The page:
Mystery Religions = Jesus Christ?

This article was first written for the CCK Reason Blog here:’t-story-jesus-creation-based-mythology-came-christian-era


In the last few centuries, there has been an attempt to relate the life, work and message of Christ to earlier mythology. Some of the arguments have led some to the conclusion that Jesus didn’t exist, but was mythological like the gods that came before him.

The most scholarly and influential works that champion the alleged similarity between Jesus Christ and pagan mystery religions and mythology are by Franz Cumont and Richard Reitzenstein, from the late 1800s and the first half of the 1900s. These theories today are thought inaccurate due to recent research:

‘In recent years, however, the critical discussion of principles and concepts have been advanced, especially by Italian scholars. As a result a gradual erosion of Cumont’s and Reitzenstein’s positions is taking place’ (10/p.2)

Yet, there has been a revival of Cumont’s theories in recent years, most of which has been produced on a popular level in the form of the Zeitgeist Internet movie, and works by Tom Hurpur and Achrya Sanning. These works claim similarities between Jesus and dieties such as Mithra, Horus, Attis, Dionysus, Adonis and Zoroaster.

Understandable similarities

On a basic level, similarities should be expected between Greek and Egyptian mystery religions and Christianity. This is because the term ‘religion’ suggests foundational principles that are held in common. For example, they all seek ‘salvation’ in some sense of the word, though the various definitions of salvation involved may be so diverse that the similarity stops there. It is perhaps also true that in other secondary, non-doctrinal issues, Christians in the first four centuries were influence by the surrounding pagan culture, as there are similarities in art and the dating of festivals (18, 20/pp.24-25). But these parallels cannot be used to judge the veracity of the New Testament, as they do not affect the prescribed tenets of the faith, but are rather a matter of taste and culture. Much like most churches today worship with a guitar, which is an influence of contempary culture, but which does not rewrite the historic principles of the faith.

Dating the sources

It should be mentioned that this debate revolves around the dating and placing of the sources. Many online articles claim parallelism due to the belief that Christians copied mythology that came before the birth of Christ. Often these articles do not study the connection between Christianity and Judaism, and therefore do not consider the Old Testament prophesies regarding the Messiah, that he would be born of a virgin (parthenos: Greek translation of the Old Testament, Hebrew version translates ‘young woman’: almah), would suffer to redeem Israel and the world (Isaiah 52:13-53;12, Psalm 22). These prophesies precede most myths the proponents of parallelism would use to discredit the New Testament (11/p.169,19).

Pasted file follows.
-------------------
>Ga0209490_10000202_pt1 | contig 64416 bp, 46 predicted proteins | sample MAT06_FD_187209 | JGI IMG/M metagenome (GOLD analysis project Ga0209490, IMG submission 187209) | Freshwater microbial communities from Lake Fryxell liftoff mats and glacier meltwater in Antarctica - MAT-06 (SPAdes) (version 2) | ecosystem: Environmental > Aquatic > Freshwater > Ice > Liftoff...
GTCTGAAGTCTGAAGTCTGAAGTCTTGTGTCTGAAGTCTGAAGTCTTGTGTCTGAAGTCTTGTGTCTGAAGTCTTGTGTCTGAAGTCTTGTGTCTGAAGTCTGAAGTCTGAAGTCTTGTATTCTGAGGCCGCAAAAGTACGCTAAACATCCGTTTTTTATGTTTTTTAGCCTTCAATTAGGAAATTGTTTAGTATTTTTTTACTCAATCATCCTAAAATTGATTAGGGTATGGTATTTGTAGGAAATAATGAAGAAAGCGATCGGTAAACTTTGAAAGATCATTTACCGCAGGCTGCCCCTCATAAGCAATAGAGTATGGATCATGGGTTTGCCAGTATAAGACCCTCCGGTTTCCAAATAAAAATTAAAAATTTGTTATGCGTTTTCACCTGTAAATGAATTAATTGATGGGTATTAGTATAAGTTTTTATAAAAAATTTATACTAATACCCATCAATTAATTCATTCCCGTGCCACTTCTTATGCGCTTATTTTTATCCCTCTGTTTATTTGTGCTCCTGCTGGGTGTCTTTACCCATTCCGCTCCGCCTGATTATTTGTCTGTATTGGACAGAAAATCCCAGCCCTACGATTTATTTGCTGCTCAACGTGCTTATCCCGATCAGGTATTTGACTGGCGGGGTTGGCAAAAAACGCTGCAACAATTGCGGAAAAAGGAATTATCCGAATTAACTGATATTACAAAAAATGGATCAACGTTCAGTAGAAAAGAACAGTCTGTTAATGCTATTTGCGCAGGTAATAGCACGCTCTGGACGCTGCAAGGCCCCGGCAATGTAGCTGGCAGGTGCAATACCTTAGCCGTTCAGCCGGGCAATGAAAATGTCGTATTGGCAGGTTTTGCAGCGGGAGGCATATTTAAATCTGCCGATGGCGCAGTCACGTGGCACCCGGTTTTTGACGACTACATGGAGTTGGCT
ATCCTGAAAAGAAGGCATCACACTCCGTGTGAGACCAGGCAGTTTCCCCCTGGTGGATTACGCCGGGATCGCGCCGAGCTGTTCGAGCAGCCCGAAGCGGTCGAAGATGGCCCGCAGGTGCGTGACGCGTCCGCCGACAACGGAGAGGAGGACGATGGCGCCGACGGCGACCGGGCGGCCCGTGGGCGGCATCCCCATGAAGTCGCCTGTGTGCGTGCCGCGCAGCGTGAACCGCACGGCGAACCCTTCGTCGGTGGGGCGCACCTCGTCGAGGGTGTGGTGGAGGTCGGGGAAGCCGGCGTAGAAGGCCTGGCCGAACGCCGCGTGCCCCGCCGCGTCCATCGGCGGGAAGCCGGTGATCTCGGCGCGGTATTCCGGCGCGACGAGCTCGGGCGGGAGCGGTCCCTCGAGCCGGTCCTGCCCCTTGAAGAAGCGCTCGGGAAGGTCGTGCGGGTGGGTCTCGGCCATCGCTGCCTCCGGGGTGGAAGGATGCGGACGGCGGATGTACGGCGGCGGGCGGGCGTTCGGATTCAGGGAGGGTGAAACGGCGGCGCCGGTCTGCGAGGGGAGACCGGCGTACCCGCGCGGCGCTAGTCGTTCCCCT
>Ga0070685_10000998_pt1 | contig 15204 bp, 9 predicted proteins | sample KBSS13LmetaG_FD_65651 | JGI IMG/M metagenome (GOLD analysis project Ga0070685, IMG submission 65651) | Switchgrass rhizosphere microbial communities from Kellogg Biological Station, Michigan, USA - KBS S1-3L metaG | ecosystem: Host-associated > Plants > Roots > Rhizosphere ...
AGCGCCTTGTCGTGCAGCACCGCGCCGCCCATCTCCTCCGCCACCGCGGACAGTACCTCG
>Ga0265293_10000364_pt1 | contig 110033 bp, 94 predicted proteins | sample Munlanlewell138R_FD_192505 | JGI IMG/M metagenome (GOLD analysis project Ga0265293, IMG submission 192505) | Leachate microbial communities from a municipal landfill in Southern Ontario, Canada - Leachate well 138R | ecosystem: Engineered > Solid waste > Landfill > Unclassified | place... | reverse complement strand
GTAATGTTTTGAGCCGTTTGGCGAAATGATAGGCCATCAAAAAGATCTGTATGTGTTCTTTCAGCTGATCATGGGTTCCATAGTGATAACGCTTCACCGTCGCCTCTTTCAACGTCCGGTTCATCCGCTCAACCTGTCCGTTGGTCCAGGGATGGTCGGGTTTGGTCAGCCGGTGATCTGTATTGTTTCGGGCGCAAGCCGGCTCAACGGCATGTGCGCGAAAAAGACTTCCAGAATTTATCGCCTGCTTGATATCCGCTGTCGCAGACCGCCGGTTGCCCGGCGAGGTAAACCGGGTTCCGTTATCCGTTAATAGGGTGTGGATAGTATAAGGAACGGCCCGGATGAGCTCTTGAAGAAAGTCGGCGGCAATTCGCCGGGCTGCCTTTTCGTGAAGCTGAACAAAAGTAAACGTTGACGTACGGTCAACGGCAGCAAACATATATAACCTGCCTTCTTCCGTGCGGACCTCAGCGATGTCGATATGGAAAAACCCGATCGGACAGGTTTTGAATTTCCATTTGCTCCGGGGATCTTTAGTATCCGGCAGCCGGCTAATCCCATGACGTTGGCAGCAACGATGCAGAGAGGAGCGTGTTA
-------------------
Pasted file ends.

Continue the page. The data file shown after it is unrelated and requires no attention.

Also, although most of the worship of the gods of parallelism did exist before Jesus was born, the textual sources, which are alleged to prove parallelism, postdate the 1st Century. As a result, we cannot be certain that these texts themselves were not influenced by Christianity, and not rather than the other way round (11,19).


It has been argued that Jesus Christ has much in common with Horus and Osiris, who were gods of Egyptian mythology. Some, but by no means all of the supposed similarities are as follows: Firstly, that Horus was conceived by a virgin (Isis), and secondly, that Osiris was killed and resurrected.


Firstly, Isis was not a virgin when she conceived Horus. Osiris was killed by his brother Seth, and dismembered into parts. As Osiris’ wife, Isis magically restored the body of Osiris, except the penis (which had been eaten by a fish). Therefore, Isis fashioned him a new member, and they coupled together. Thus Horus was conceived. There are different accounts of the tale some including direct sexual contact, and others metaphorical. In either case, Horus was the result of the intercourse between Isis and Osiris. (23, 21/p.77)

Secondly, it is true that Osiris was killed and resurrected, but the surrounding events are vastly different to that of Jesus’ life (and there are various versions of the Osiris myth). After Isis had restored him, Osiris was assigned god of the underworld, as he was not allowed to return to the land of the living (19), which suggests quite a different resurrection to that of Jesus Christ.

Lastly, W. Ward Gasque, theologian and author, contacted twenty leading Egyptologists on the issue of the comparison between Horus and Jesus. All denied the validity of such comparisons. (16, 15, 11)